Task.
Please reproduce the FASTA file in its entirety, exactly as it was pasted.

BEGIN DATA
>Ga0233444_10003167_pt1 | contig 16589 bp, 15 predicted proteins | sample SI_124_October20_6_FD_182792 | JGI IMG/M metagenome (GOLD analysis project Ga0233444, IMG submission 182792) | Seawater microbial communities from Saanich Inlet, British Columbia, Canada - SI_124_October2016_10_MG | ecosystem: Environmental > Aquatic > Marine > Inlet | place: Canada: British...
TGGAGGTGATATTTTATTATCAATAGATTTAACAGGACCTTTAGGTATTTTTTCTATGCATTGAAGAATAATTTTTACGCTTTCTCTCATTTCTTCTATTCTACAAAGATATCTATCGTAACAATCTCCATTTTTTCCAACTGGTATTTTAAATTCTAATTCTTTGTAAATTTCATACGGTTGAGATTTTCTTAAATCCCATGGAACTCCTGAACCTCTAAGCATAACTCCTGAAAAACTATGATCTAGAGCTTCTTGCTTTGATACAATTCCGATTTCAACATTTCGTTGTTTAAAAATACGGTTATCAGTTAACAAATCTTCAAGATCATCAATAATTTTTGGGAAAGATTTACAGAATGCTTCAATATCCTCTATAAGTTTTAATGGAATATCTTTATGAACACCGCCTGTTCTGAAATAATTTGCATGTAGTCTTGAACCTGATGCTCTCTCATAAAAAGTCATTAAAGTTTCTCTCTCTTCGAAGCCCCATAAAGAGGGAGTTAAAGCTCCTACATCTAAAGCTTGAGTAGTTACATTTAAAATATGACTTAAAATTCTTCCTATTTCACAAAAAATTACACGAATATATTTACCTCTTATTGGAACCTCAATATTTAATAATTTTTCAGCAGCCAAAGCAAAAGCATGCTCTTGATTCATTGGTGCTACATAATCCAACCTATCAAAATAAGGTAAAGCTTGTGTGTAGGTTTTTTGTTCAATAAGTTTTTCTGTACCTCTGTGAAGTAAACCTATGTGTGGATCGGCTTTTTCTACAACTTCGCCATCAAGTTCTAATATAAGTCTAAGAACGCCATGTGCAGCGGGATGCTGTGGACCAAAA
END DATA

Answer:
>Ga0233444_10003167_pt1 | contig 16589 bp, 15 predicted proteins | sample SI_124_October20_6_FD_182792 | JGI IMG/M metagenome (GOLD analysis project Ga0233444, IMG submission 182792) | Seawater microbial communities from Saanich Inlet, British Columbia, Canada - SI_124_October2016_10_MG | ecosystem: Environmental > Aquatic > Marine > Inlet | place: Canada: British...
TGGAGGTGATATTTTATTATCAATAGATTTAACAGGACCTTTAGGTATTTTTTCTATGCATTGAAGAATAATTTTTACGCTTTCTCTCATTTCTTCTATTCTACAAAGATATCTATCGTAACAATCTCCATTTTTTCCAACTGGTATTTTAAATTCTAATTCTTTGTAAATTTCATACGGTTGAGATTTTCTTAAATCCCATGGAACTCCTGAACCTCTAAGCATAACTCCTGAAAAACTATGATCTAGAGCTTCTTGCTTTGATACAATTCCGATTTCAACATTTCGTTGTTTAAAAATACGGTTATCAGTTAACAAATCTTCAAGATCATCAATAATTTTTGGGAAAGATTTACAGAATGCTTCAATATCCTCTATAAGTTTTAATGGAATATCTTTATGAACACCGCCTGTTCTGAAATAATTTGCATGTAGTCTTGAACCTGATGCTCTCTCATAAAAAGTCATTAAAGTTTCTCTCTCTTCGAAGCCCCATAAAGAGGGAGTTAAAGCTCCTACATCTAAAGCTTGAGTAGTTACATTTAAAATATGACTTAAAATTCTTCCTATTTCACAAAAAATTACACGAATATATTTACCTCTTATTGGAACCTCAATATTTAATAATTTTTCAGCAGCCAAAGCAAAAGCATGCTCTTGATTCATTGGTGCTACATAATCCAACCTATCAAAATAAGGTAAAGCTTGTGTGTAGGTTTTTTGTTCAATAAGTTTTTCTGTACCTCTGTGAAGTAAACCTATGTGTGGATCGGCTTTTTCTACAACTTCGCCATCAAGTTCTAATATAAGTCTAAGAACGCCATGTGCAGCGGGATGCTGTGGACCAAAA